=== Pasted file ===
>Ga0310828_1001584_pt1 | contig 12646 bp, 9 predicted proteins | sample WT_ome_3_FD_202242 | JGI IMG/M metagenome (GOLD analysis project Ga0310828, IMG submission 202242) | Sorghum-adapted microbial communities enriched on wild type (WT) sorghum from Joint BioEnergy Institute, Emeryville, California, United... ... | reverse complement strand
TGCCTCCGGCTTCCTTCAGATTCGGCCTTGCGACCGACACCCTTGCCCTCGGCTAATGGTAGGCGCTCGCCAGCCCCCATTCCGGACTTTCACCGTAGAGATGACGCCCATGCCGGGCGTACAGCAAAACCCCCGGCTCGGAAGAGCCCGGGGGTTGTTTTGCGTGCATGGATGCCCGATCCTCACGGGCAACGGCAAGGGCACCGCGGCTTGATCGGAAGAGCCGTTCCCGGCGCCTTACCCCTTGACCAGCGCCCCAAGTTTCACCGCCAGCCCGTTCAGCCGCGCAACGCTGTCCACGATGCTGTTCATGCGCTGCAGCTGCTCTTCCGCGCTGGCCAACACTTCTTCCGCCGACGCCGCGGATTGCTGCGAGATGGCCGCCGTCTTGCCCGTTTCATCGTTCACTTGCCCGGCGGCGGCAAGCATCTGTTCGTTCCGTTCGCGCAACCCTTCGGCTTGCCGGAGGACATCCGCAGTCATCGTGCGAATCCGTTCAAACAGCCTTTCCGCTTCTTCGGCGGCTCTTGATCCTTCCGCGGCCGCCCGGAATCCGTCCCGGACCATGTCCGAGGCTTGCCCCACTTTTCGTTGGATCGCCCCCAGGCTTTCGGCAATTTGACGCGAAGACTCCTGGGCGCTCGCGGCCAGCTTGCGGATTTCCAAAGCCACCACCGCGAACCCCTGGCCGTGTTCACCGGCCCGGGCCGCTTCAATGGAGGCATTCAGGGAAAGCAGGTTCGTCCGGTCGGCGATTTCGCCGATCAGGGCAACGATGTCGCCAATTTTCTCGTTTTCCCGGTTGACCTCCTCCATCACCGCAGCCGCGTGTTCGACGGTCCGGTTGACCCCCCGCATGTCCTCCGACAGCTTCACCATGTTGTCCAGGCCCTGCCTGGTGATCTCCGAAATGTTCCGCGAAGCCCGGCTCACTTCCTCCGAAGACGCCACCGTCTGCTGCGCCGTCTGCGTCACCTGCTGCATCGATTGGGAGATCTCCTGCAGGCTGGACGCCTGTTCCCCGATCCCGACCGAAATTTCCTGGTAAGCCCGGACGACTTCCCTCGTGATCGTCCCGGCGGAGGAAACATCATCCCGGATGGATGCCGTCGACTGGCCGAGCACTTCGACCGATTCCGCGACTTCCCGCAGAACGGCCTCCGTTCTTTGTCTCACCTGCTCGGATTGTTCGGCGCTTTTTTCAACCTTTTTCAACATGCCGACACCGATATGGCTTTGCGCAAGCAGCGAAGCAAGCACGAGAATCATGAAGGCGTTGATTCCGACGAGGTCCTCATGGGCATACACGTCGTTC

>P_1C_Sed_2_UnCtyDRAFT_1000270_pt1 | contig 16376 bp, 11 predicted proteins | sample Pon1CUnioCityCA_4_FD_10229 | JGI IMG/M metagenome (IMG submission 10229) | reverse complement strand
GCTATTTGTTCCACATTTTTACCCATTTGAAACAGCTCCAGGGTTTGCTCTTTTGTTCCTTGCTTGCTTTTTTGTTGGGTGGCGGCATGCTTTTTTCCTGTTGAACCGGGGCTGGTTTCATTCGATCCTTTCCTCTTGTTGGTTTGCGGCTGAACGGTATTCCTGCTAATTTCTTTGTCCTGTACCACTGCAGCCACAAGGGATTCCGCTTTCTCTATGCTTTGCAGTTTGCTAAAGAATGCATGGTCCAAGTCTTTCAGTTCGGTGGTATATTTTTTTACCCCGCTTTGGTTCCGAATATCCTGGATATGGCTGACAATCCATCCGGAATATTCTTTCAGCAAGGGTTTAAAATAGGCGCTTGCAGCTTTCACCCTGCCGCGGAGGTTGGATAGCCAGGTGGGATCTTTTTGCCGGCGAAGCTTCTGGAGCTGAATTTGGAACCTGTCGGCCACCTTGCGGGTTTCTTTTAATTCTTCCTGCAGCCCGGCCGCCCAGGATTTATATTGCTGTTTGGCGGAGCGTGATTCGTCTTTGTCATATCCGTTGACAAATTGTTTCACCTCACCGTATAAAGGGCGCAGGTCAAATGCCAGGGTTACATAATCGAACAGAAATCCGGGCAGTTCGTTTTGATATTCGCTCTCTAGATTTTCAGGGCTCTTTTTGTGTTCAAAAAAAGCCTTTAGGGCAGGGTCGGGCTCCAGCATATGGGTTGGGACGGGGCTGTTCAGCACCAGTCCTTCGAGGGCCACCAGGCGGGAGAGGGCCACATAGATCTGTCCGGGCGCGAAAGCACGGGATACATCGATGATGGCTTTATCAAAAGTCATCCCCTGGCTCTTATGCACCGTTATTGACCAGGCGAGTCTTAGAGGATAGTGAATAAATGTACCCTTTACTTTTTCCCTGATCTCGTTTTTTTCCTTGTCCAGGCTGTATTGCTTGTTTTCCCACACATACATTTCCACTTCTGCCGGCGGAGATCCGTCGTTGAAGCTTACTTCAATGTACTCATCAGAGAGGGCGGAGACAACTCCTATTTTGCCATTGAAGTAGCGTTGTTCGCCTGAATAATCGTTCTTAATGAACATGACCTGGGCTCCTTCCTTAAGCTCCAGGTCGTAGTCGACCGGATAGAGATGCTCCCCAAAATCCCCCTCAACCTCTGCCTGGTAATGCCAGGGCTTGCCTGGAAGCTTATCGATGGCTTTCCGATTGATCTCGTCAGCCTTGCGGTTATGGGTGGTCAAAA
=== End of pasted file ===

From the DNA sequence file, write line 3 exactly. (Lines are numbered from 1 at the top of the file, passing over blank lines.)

>P_1C_Sed_2_UnCtyDRAFT_1000270_pt1 | contig 16376 bp, 11 predicted proteins | sample Pon1CUnioCityCA_4_FD_10229 | JGI IMG/M metagenome (IMG submission 10229) | reverse complement strand